August 24

By Kaia Hubbard

A Democratic candidate won a special election on Tuesday for a House seat in an upstate New York swing district that’s for years moved with the national mood and this year turned to a large degree on a single issue: abortion.

Democrat Pat Ryan won 52% of the vote to his Republican opponent’s 48%, as voters sided with the Democrat pledging to protect abortion rights. But the results are a victory for Democrats far beyond the upstate New York district, pointing to the power of their messaging on abortion heading into November’s elections.

Despite the massive victory for conservatives that was the fall of Roe v. Wade this summer, frustration over the decision to roll back abortion rights is proving to have staying power among the electorate. And as Democrats seek to harness the decision rolling back abortion rights as a rallying cry for their base, some have noted that the push for Roe’s fall may ultimately backfire on Republicans come November.

Indeed, polling from the Pew Research Center suggests that most voters, at 56%, now say access to abortion is “very important” to their vote in the midterms, up 13 percentage points since March.

The issue has made its way into campaign ads throughout the country, especially among Democrats who have positioned the topic as a foil to Republicans’ inflation and crime messaging. In the New York House race, Ryan, a Democratic county executive, made abortion rights central to his messaging – releasing a video just an hour after Roe was overturned saying “freedom includes a woman’s right to choose.”

While his Republican opponent, Marc Molinaro, focused on opposition to Joe Biden, inflation and crime, Ryan continued to hail abortion rights, positioning himself as a veteran fighting to protect American freedom while brandishing his pink campaign signs with the slogan: “CHOICE IS ON THE BALLOT.”

Still, although the special election to fill the seat opened when Antonio Delgado was appointed lieutenant governor may be seen as a bellwether for abortion’s political power, it has drawn questions about whether the same can be said during the midterms, which tend to draw more voters to the ballot box than primaries. And ultimately, whether support for abortion – or opposition to it – will motivate voters across the board in the midterms remains to be seen, despite claims that it may slow or halt an expected red wave in Congress.

Earlier this year, a referendum in Kansas gave the first glimpse of how the the backlash from the Supreme Court’s decision may have the political force to jolt the midterm elections out of a GOP wave that many analysts have predicted, as voters in Kansas turned out in record numbers in the deep-red state with a Republican-controlled legislature and refused to give the decision on abortion rights back to their elected representatives. By a staggering margin, Kansans decided that the protections for abortion should stay.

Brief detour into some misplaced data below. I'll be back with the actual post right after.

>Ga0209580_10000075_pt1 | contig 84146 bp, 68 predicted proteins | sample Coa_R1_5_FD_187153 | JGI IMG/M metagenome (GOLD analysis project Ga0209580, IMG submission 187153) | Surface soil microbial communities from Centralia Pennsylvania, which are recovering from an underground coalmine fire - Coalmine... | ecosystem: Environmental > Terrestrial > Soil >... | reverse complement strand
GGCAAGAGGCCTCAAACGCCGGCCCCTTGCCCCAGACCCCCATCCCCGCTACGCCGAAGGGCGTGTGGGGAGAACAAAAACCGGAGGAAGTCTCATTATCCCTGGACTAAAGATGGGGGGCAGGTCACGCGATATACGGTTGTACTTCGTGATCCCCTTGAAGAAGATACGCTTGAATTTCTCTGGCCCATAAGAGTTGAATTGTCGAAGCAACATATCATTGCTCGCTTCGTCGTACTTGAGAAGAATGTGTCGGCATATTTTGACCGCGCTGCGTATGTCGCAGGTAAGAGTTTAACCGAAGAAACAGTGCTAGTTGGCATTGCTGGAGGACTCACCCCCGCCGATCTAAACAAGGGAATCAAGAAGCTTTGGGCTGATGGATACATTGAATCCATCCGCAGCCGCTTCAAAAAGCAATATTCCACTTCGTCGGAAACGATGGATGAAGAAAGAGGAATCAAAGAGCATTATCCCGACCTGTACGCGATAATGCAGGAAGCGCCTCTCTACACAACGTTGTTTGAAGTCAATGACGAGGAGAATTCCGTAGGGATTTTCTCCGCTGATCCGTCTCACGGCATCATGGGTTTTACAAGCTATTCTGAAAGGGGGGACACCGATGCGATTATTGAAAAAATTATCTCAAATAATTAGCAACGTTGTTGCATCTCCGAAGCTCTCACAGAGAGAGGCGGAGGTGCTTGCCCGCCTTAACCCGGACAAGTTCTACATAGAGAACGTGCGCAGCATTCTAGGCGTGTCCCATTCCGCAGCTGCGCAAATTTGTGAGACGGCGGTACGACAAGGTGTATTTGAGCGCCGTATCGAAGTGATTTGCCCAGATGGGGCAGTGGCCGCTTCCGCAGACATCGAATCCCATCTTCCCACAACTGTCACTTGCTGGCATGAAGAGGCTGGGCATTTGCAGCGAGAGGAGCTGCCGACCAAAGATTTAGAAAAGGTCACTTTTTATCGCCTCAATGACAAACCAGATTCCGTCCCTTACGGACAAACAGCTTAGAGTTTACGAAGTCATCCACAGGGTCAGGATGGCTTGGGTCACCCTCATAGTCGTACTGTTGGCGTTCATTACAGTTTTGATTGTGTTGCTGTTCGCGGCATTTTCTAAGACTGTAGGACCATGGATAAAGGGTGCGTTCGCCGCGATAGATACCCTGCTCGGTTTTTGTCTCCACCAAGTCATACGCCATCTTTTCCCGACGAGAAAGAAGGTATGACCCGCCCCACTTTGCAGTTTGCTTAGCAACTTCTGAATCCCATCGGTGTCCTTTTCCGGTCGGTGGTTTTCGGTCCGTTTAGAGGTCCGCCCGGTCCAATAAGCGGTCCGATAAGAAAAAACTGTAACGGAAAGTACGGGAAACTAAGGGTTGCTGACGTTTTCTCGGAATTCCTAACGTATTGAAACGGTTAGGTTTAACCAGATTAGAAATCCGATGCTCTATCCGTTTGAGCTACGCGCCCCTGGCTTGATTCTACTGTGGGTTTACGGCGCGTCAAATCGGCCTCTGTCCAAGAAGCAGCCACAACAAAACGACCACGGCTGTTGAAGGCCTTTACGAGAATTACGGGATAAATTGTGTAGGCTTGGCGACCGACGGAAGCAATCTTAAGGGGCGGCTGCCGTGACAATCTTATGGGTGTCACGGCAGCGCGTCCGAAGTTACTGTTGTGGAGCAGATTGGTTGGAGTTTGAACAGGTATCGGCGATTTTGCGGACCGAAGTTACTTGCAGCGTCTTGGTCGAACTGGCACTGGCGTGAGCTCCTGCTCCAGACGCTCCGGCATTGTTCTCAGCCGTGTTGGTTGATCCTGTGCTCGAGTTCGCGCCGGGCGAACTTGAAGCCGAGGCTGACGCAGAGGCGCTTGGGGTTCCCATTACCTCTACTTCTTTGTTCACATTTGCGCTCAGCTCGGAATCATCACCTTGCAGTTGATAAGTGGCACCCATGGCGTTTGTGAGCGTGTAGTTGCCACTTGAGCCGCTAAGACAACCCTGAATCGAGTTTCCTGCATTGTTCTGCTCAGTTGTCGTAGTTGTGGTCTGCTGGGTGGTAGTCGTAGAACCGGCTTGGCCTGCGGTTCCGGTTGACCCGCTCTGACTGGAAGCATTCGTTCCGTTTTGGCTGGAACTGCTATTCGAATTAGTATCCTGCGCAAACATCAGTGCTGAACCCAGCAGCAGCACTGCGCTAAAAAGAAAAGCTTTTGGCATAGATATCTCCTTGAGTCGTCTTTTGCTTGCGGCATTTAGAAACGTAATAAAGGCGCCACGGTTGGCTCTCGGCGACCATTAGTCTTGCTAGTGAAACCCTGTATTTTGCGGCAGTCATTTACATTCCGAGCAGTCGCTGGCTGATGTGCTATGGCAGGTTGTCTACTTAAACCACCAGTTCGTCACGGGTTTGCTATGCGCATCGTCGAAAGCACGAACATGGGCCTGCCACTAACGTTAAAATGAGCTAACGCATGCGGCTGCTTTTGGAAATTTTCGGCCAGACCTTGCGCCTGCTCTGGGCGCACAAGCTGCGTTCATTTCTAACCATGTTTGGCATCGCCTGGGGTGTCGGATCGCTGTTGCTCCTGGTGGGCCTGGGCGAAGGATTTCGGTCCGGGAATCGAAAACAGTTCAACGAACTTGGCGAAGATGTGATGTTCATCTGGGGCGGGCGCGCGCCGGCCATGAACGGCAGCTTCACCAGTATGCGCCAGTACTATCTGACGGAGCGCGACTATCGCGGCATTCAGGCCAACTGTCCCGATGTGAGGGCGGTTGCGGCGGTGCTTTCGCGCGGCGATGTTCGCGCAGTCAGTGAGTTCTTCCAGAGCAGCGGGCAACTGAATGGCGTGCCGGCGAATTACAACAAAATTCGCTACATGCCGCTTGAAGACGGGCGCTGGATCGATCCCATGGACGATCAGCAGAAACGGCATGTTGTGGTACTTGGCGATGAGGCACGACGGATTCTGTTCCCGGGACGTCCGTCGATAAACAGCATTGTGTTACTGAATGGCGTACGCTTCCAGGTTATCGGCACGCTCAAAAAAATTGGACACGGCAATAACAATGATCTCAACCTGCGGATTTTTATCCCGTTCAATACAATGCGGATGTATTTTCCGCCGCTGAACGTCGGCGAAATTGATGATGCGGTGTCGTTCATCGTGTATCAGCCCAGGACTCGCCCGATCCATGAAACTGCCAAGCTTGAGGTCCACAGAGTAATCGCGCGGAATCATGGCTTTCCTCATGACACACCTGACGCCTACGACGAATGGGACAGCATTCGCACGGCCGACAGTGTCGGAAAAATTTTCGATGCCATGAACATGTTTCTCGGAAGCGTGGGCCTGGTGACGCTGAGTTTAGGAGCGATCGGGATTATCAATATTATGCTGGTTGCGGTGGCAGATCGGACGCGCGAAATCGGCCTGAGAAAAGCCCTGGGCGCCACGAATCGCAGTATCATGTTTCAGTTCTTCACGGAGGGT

In addition to the results of the New York special election, in a state where abortion rights are largely protected, Kansas’ vote may indicate that a desire to protect abortion rights will be even more of a driving force in the midterm elections than previously thought, tipping races in a handful of states in the Democrats’ favor this fall. In conservative Kansas, the amendment was particularly unpopular in the suburbs, where Republicans have been hoping to make inroads. In the 2018 midterms, suburban voters were seen as vital for returning control of the House to Democrats.

With the win in New York’s 19th District, Ryan will serve out the remainder of Delgado’s term. But he’ll be back come November seeking a full term in Congress in New York’s 18th District, after redistricting upended New York’s usual breakdown. Molinaro, too, is seeking a full term in Congress within a redrawn version of the 19th District he lost.

“Choice was on the ballot. Freedom was on the ballot, and tonight choice and freedom won,” Ryan wrote in a tweet following his victory. “We voted like our democracy was on the line because it is. We upended everything we thought we knew about politics and did it together.

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